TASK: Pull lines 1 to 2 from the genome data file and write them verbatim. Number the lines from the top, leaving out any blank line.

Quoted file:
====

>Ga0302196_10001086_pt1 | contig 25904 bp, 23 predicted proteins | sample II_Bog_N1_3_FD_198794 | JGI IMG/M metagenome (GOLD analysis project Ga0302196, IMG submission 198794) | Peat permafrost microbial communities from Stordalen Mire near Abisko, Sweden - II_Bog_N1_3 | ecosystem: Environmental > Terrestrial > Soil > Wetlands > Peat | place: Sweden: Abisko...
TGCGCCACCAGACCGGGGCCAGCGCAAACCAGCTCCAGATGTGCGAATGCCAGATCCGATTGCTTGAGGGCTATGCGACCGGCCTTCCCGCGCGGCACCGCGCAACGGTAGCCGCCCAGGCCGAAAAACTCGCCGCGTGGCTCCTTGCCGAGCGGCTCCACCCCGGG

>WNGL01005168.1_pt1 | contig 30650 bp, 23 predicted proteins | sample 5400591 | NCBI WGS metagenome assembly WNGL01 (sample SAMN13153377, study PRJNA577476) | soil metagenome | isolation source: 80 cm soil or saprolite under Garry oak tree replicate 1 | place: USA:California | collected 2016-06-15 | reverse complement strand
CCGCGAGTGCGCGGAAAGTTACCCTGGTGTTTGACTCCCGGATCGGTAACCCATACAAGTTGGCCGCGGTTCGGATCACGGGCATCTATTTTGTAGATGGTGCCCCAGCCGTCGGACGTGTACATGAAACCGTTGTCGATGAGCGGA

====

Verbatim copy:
>Ga0302196_10001086_pt1 | contig 25904 bp, 23 predicted proteins | sample II_Bog_N1_3_FD_198794 | JGI IMG/M metagenome (GOLD analysis project Ga0302196, IMG submission 198794) | Peat permafrost microbial communities from Stordalen Mire near Abisko, Sweden - II_Bog_N1_3 | ecosystem: Environmental > Terrestrial > Soil > Wetlands > Peat | place: Sweden: Abisko...
TGCGCCACCAGACCGGGGCCAGCGCAAACCAGCTCCAGATGTGCGAATGCCAGATCCGATTGCTTGAGGGCTATGCGACCGGCCTTCCCGCGCGGCACCGCGCAACGGTAGCCGCCCAGGCCGAAAAACTCGCCGCGTGGCTCCTTGCCGAGCGGCTCCACCCCGGG